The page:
Grafton Brewery. Photo: Courtesy of Clarence River Historical Society
Grafton Brewery. Photo: Courtesy of Clarence River Historical Society

Grafton fought hard to get a brewery

WHEN the foundation stone for the Grafton Brewery was laid on January 18, 1951, it was the end of a hard-fought battle, but in this case, community spirit had triumphed over government bureaucracy.

The application to build the brewery had been delayed because the Department of Building Materials, which existed in the 1950s as a result of post-war shortages, had delayed the development application.

The South Grafton Council of the day was reported in The Examiner of 1949 as criticising the department for holding up the permit and pointing out that materials could be sourced locally.

Indeed, as The Examiner reported in October 1950 the council of the day made building the brewery and the old ice cream factory possible by putting in the pipes that were needed to make the buildings fire-safe.

Come December 1952, the following advertisement ran:

"A new word & a new taste will become a vogue tomorrow.

For that is the long hoped for day when Grafton's fine new brewery will begin distributing the locally made product in kilderkins."

Bottles were added to production in 1953 and by 1954 The DEX proudly announced that unlike the rest of NSW, Grafton would have sufficient supplies of beer for the upcoming summer. They even said Grafton would be the "El Dorado of beer lovers in NSW".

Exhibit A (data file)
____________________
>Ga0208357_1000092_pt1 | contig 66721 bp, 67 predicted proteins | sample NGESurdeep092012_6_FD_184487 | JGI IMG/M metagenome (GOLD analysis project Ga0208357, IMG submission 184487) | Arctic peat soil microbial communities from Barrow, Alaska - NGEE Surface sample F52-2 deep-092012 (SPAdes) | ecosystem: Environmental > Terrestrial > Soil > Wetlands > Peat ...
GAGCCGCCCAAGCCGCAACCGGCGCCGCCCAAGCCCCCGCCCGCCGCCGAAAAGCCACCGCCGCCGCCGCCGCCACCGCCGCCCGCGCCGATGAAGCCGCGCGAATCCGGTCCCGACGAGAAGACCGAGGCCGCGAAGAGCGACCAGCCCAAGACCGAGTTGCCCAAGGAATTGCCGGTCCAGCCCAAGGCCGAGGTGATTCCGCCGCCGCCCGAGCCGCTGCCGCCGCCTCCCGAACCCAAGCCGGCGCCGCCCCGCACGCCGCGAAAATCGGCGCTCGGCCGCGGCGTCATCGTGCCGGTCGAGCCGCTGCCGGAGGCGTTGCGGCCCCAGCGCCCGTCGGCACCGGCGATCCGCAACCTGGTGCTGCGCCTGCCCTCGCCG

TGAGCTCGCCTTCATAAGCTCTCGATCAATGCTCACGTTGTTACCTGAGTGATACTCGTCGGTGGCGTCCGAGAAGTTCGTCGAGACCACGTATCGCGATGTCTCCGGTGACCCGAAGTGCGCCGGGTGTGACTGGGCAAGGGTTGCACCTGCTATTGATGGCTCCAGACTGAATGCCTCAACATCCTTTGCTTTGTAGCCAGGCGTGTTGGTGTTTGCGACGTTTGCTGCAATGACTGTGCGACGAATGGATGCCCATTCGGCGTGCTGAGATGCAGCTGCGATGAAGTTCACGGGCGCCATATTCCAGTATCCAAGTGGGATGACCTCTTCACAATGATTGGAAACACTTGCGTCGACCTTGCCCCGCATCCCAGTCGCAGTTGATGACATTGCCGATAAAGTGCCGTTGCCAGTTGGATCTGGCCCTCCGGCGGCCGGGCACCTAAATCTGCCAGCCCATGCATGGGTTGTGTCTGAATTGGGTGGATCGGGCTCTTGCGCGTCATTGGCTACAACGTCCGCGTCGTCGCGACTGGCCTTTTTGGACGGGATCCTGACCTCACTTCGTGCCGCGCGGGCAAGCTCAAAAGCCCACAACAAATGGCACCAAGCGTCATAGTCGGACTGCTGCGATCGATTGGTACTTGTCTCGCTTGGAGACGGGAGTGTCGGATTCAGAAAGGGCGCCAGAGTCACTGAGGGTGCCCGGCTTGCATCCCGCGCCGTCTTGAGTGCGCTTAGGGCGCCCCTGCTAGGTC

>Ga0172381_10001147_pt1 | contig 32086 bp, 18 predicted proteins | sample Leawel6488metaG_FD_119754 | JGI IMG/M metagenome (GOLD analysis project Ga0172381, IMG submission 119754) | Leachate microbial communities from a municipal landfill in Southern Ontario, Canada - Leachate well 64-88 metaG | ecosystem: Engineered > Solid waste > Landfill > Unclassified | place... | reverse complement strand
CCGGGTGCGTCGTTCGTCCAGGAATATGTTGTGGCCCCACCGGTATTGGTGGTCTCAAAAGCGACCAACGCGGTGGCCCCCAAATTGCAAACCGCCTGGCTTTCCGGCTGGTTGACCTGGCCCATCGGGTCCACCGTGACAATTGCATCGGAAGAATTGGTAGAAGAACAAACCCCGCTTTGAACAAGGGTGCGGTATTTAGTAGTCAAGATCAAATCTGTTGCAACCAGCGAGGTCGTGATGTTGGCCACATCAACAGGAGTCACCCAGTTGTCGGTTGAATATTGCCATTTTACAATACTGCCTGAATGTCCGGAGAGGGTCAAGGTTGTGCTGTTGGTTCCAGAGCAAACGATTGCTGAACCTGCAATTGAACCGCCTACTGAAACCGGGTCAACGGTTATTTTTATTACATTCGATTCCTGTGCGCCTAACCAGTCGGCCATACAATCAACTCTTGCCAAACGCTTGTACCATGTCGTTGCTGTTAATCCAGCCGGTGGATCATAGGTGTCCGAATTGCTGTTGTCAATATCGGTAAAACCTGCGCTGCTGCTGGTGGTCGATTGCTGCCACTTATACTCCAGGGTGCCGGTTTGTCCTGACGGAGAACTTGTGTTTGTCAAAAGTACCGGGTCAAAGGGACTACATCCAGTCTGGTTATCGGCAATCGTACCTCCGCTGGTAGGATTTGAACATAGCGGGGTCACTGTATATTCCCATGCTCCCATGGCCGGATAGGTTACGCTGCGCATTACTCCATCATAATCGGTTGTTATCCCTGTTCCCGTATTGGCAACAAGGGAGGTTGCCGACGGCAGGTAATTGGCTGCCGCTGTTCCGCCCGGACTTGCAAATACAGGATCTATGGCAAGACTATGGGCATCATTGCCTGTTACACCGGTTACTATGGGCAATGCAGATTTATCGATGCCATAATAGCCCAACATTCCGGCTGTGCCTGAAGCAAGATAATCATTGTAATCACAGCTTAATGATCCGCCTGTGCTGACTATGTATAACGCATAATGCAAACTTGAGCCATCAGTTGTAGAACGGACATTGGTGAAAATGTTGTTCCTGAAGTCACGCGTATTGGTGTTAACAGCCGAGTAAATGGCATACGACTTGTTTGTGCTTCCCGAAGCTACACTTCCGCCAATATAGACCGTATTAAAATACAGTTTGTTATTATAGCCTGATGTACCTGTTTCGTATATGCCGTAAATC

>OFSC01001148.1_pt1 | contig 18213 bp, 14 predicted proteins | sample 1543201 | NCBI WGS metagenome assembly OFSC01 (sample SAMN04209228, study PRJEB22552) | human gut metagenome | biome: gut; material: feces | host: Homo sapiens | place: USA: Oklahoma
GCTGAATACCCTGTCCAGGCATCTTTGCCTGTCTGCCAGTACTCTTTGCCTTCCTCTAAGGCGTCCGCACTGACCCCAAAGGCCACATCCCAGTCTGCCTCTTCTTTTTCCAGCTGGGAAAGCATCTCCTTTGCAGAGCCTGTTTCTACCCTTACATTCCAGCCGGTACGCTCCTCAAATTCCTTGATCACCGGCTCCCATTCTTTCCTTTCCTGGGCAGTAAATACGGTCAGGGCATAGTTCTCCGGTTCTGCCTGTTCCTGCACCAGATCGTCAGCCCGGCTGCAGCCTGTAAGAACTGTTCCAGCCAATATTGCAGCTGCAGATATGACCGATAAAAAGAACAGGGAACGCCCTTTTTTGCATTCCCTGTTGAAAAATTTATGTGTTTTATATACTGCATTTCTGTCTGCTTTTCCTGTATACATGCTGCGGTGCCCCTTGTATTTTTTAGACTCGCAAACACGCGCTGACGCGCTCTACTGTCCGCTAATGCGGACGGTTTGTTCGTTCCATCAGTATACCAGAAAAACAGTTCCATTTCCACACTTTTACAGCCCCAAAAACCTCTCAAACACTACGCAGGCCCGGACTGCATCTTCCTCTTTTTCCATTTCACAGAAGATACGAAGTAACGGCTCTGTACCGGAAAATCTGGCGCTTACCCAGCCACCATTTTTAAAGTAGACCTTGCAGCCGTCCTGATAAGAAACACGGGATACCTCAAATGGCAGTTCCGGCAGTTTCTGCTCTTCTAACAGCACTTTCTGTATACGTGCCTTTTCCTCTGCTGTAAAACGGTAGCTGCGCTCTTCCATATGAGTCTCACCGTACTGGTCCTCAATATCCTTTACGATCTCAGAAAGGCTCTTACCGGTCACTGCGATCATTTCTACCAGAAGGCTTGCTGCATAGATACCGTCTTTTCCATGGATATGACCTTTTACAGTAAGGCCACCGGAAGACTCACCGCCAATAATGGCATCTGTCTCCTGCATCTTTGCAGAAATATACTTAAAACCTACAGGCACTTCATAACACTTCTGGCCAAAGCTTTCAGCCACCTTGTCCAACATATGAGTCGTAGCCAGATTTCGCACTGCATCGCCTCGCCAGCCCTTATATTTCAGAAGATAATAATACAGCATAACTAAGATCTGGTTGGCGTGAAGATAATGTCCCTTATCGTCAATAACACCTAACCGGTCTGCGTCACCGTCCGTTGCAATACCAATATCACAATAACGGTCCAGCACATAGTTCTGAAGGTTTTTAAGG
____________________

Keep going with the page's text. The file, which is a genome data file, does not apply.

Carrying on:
The brewery continued to be cheered along by the DEX journalists, who clearly loved their local bitter, until in January 1958 when they reported substantial staff cutbacks.

As it turned out it was not the local brewer's fault, but the greedy Sydney-based breweries who were flooding the Northern market with inferior product using cheap rail freight.

This debate even came to blows in the State Parliament when the premier at the time, John Joseph Cahill, had to be dragged off a colleague by the then member for Lismore Jack Easter. Articles reported the premier and his colleague exchanged a number of blows "none of them apparently forceful". Sadly, the Northerners lost the battle and on January 8, 1958 The DEX reported "submissions to the NSW Government by Grafton Brewery had proved abortive".

The brewery eventually fell into the hands of Tooheys in April, 1961. The building would spend the majority of its working days under the Tooheys label.

On April 10, 1997, a spritely young cadet in his first year, Terry Deefholts from Sydney, had the unenviable task of writing, "the Tooheys Brewery at Grafton will close at the end of May".



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